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|Distinguished | Superior | Advanced | Intermediate | Novice|
The ACTFL Proficiency Guidelines 2012—Reading describe five major levels of proficiency: Distinguished, Superior, Advanced, Intermediate, and Novice. The description of each major level is representative of a specific range of abilities. Together these levels form a hierarchy in which each level subsumes all lower levels. The major levels Advanced, Intermediate, and Novice are divided into High, Mid, and Low sublevels. The subdivision of the Advanced level is new. This makes the Reading descriptions parallel to the other skill level descriptions.
Reading is an interpretive skill. Reading comprehension is largely based on the amount of information readers can retrieve from a text, and the inferences and connections that they can make within and across texts. By describing the tasks that readers can perform with different types of texts and under different types of circumstances, the Reading Proficiency Guidelines describe how readers read texts and retrieve information. These Guidelines do not describe how reading skills develop, how one learns to read, nor the actual cognitive processes involved in the activity of reading. Rather, they are intended to describe what readers are able to understand from what they read.
The written descriptions of reading proficiency are accompanied online by authentic text samples and the functional reading tasks associated with each major level.
The ACTFL Proficiency Guidelines 2012—Reading may be used for non-profit, educational purposes only, provided that they are reproduced in their entirety, with no alterations, and with credit to ACTFL.
At the Distinguished level, readers can understand a wide variety of texts from many genres including professional, technical, academic, and literary. These texts are characterized by one or more of the following: a high level of abstraction, precision or uniqueness of vocabulary; density of information; cultural reference; or complexity of structure. Readers are able to comprehend implicit and inferred information, tone, and point of view and can follow highly persuasive arguments. They are able to understand unpredictable turns of thought related to sophisticated topics.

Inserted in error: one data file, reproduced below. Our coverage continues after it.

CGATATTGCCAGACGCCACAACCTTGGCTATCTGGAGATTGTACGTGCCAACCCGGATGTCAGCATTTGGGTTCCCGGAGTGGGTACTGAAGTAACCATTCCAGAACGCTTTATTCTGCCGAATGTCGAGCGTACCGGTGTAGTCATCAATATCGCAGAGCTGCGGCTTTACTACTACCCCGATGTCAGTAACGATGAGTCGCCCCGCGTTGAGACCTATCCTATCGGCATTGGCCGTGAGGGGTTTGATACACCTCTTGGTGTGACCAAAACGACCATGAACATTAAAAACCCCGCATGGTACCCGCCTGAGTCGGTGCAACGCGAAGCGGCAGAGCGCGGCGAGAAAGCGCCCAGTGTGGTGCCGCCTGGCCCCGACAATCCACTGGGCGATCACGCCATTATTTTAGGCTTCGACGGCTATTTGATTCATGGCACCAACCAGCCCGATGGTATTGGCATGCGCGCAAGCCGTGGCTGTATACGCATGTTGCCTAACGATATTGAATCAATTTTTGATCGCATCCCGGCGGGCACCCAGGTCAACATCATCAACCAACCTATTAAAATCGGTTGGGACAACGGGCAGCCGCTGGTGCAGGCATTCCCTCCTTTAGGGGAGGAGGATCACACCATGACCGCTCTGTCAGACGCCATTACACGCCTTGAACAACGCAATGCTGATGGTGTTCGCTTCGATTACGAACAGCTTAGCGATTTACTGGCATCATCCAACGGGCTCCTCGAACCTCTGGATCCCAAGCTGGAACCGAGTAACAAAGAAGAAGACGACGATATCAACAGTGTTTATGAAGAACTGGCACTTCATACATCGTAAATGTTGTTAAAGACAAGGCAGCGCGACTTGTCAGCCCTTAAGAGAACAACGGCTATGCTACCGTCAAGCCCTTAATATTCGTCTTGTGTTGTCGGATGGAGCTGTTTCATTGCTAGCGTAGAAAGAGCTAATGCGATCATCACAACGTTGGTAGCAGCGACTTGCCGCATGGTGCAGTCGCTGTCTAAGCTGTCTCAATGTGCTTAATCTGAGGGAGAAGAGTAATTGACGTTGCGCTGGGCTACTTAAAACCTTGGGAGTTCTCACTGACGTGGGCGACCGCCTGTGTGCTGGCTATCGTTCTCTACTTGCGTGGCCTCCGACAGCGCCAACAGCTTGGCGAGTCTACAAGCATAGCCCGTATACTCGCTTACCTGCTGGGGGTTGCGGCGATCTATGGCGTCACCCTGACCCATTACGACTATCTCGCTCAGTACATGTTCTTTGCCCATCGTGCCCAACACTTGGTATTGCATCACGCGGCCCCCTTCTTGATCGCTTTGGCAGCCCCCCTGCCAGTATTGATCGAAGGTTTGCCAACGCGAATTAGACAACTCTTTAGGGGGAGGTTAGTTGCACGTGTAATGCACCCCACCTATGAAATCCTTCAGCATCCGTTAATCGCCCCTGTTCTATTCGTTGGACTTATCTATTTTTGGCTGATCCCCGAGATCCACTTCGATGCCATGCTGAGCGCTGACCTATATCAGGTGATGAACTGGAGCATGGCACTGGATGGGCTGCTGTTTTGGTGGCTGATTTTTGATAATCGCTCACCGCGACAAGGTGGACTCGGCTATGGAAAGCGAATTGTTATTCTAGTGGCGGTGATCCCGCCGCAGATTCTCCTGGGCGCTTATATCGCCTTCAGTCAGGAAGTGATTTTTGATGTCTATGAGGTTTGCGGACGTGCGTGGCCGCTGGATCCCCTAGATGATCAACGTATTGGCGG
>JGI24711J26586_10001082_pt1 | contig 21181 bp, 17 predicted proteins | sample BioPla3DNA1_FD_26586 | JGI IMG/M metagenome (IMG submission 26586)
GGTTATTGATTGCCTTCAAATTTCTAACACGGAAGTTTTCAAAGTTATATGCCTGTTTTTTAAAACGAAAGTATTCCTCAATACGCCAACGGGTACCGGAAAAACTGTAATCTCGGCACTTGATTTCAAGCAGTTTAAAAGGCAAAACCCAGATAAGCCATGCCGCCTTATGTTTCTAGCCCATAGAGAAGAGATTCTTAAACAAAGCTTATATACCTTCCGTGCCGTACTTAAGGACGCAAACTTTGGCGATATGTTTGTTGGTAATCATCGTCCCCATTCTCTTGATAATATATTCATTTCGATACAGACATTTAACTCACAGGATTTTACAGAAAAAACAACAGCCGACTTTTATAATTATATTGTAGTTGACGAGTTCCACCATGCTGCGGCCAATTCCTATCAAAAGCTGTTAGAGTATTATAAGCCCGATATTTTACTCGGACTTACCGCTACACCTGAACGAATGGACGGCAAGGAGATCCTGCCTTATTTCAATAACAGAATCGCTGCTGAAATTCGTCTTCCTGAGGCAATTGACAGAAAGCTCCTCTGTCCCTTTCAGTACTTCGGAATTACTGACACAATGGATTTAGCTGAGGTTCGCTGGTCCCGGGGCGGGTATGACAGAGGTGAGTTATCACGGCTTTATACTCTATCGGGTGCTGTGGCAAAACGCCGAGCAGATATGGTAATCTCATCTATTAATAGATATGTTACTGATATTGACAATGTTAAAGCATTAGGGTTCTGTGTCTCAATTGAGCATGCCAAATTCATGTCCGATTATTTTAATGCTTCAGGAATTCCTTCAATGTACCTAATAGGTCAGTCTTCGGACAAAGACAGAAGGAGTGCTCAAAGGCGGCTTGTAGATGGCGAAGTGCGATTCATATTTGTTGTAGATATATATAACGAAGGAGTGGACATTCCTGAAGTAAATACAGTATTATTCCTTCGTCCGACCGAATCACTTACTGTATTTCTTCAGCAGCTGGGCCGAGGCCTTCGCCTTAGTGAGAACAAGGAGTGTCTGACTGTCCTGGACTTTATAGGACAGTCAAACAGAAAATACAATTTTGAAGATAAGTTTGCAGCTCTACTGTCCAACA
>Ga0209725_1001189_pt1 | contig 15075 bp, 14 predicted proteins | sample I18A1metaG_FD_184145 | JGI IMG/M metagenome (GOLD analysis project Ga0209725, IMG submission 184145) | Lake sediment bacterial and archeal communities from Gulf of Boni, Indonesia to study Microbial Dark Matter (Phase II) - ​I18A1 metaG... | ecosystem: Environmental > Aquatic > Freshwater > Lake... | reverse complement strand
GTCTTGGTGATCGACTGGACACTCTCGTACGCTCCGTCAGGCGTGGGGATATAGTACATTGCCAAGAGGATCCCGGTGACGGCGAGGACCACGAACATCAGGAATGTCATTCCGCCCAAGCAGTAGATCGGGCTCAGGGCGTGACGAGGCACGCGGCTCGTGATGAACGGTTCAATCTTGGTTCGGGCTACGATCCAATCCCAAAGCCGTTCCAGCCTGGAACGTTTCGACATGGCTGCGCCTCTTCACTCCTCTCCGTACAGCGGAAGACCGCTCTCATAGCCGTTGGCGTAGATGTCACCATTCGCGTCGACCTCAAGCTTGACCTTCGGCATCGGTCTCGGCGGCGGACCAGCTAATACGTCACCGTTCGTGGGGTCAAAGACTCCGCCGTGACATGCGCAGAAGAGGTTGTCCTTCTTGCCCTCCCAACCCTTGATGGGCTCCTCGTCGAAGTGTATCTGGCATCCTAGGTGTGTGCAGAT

Readers at the Distinguished level are able to understand writing tailored to specific audiences as well as a number of historical, regional, and colloquial variations of the language. These readers are able to appreciate the richness of written language. Distinguished-level readers understand and appreciate texts that use highly precise, low-frequency vocabulary as well as complex rhetorical structures to convey subtle or highly specialized information. Such texts are typically essay length but may be excerpts from more lengthy texts.
Distinguished-level readers comprehend language from within the cultural framework and are able to understand a writer’s use of nuance and subtlety. However, they may still have difficulty fully understanding certain nonstandard varieties of the written language.
At the Superior Level, readers are able to understand texts from many genres dealing with a wide range of subjects, both familiar and unfamiliar. Comprehension is no longer limited to the reader’s familiarity with subject matter, but also comes from a command of the language that is supported by a broad vocabulary, an understanding of complex structures and knowledge of the target culture. Readers at the Superior level can draw inferences from textual and extralinguistic clues.
Superior-level readers understand texts that use precise, often specialized vocabulary and complex grammatical structures. These texts feature argumentation, supported opinion, and hypothesis, and use abstract linguistic formulations as encountered in academic and professional reading. Such texts are typically reasoned and/or analytic and may frequently contain cultural references.